Insulin Pumps Offer Alternative To Injecting Insulin

Health Minute

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Insulin pumps offer patients with diabetes an alternative to injecting insulin several times a day.

An insulin pump is the size of a cell phone and delivers insulin through a tube that is inserted through the skin, near the abdomen, hip, or buttocks.

The pump can administer insulin in a continuous dose (basal insulin) or at certain times (bolus insulin), usually mealtimes, with the patient’s control.  Insulin pumps are believed to work as well as, or better, than injection because the devices are able to mimic the body’s natural insulin-releasing system.

Insulin pumps, however, are not suitable for everyone. Insulin pumps are not recommended if you:

  • Do no have access to a trained or experienced caregiver for the first few months of using an insulin pump
  • Are blind
  • Have limited or no time to attend training classes
  • Have a psychiatric illness

Education is a necessary part of using an insulin pump, as the device needs to be set to administer the correct amount of insulin at the right times.

With the help of your diabetes care team, you can adjust an insulin pump to fit your lifestyle and your target blood glucose range.

Why Choose an Insulin Pump

An insulin pump is not an artificial pancreas.  Even with an insulin pump, you must still monitor your glucose level just as you would with insulin injections.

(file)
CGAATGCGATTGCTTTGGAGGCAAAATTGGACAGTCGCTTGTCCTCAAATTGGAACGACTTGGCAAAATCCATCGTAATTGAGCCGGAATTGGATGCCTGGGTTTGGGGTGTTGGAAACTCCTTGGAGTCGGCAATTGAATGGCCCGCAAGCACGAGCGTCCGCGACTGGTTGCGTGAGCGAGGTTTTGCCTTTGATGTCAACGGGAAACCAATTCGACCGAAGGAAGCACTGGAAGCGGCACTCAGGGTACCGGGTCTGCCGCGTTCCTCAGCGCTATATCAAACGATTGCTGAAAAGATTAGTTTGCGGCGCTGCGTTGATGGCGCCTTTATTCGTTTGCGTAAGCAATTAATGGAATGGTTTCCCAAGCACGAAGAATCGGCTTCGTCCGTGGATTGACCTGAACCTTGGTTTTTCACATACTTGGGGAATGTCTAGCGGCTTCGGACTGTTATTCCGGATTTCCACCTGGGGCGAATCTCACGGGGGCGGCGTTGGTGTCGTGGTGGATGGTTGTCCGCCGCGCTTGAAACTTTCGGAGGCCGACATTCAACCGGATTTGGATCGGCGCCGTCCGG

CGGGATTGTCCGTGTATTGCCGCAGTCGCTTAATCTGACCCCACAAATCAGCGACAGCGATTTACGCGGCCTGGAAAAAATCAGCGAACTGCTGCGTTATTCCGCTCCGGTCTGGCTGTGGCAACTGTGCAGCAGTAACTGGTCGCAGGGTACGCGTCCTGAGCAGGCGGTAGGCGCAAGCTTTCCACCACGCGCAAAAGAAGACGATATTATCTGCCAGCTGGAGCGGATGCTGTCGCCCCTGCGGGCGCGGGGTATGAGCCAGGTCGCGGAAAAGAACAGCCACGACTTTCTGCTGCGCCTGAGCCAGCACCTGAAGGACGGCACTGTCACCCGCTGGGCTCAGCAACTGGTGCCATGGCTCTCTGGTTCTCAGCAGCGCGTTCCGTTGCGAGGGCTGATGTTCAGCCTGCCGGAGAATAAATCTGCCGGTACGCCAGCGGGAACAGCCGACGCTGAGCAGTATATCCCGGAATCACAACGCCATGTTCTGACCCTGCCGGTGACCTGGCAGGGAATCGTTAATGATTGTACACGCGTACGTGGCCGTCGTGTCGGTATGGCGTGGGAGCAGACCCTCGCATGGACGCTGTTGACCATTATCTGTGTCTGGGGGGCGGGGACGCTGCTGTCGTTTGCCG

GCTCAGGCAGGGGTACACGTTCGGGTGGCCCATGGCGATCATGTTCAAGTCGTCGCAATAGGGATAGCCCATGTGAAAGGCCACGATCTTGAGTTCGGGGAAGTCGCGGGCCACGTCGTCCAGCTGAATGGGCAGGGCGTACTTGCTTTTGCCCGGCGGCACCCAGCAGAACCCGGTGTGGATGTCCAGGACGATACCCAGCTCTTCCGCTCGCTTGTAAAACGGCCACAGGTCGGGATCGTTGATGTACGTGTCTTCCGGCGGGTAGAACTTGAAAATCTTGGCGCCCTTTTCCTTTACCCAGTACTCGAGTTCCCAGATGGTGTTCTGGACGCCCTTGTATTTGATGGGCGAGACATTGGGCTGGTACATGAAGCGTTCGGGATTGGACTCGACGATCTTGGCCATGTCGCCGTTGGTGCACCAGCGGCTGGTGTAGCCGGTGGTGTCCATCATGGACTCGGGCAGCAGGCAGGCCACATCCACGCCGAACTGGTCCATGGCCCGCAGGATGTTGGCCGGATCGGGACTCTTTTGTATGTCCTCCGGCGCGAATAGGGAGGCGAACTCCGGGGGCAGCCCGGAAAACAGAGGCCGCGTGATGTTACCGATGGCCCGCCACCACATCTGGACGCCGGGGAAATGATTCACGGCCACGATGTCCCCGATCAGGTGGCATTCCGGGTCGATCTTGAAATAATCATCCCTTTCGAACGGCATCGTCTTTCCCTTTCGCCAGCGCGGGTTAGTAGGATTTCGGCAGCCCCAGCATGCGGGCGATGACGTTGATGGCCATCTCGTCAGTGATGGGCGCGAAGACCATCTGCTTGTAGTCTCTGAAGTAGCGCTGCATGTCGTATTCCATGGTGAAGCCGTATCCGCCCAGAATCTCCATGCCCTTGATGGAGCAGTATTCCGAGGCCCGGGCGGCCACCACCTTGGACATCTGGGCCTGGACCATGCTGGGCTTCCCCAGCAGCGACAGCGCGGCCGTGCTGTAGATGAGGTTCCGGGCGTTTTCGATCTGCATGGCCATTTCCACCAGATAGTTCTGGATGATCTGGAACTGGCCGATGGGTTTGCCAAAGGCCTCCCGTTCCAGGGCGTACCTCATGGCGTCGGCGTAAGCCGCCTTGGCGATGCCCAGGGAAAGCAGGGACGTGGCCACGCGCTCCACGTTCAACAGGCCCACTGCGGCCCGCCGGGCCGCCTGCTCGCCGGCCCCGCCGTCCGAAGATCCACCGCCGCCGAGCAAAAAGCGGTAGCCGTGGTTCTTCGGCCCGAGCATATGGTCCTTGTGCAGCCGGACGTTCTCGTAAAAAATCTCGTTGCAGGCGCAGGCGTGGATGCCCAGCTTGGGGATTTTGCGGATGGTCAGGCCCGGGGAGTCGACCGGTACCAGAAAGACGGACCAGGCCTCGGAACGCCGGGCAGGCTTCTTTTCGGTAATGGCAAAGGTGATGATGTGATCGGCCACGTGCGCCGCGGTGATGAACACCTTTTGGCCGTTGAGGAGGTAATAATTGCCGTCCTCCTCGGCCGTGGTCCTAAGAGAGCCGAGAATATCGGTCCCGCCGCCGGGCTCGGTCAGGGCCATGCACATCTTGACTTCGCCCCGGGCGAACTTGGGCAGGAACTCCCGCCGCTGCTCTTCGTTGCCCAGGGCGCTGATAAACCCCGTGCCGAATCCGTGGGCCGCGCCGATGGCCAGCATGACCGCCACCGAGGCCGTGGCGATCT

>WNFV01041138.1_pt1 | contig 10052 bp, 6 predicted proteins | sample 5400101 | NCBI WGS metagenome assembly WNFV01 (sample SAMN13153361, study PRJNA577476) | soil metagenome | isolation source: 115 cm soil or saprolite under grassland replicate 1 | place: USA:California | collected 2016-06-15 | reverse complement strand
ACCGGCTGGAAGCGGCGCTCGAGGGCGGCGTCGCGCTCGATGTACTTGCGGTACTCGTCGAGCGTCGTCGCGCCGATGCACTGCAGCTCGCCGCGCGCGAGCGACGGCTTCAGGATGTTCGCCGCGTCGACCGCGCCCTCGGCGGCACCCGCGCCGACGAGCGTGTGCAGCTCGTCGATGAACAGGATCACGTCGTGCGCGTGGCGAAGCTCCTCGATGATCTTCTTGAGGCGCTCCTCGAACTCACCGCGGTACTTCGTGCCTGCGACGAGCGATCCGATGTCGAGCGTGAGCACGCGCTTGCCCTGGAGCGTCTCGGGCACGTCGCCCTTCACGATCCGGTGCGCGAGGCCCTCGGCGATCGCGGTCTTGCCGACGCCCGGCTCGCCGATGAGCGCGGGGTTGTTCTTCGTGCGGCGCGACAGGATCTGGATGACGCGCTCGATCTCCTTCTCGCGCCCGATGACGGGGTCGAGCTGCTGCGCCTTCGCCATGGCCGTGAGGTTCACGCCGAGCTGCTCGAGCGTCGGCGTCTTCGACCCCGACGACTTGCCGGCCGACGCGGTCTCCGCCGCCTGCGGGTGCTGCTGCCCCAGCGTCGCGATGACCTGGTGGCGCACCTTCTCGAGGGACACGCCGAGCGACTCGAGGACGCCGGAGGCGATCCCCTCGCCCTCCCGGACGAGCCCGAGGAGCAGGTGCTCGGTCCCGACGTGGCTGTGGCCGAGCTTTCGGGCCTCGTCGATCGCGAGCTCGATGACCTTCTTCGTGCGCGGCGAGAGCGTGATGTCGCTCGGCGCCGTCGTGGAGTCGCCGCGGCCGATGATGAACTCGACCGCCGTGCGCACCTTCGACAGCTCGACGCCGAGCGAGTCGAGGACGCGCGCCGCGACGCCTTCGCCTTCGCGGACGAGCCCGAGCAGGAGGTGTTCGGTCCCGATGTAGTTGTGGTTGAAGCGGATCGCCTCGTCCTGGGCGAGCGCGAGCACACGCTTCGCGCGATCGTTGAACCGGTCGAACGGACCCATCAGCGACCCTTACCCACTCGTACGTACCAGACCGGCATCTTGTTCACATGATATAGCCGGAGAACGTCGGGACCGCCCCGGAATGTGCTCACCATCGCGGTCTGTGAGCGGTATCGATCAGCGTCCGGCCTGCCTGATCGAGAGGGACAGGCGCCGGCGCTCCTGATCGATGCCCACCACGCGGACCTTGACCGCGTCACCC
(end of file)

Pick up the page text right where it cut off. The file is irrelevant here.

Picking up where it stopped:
There are many factors to consider before deciding to use an insulin pump. And it’s a decision you should make with the help of your doctor.  Advantages of the insulin pump are:

  • Ability to exercise without having to eat large amounts of carbohydrates
  • Easier delivery of bolus insulin 
  • Elimination of individual insulin injections
  • Elimination of unpredictable effects of intermediate- or long-acting insulin
  • Fewer large swings in blood glucose levels
  • Flexibility with when and what to eat
  • More accurate delivery of insulin
  • Reduction of severe low blood glucose episodes

Disadvantages include:

  • Diabetic ketoacidosis (DKA) if the catheter comes out and insulin delivery ceases
  • Higher cost
  • Hospital or outpatient center stays for training
  • Inconvenience of constant pump attachment 
  • Weight gain

It's easy to get the care you need.

See a Premier Physician Network provider near you.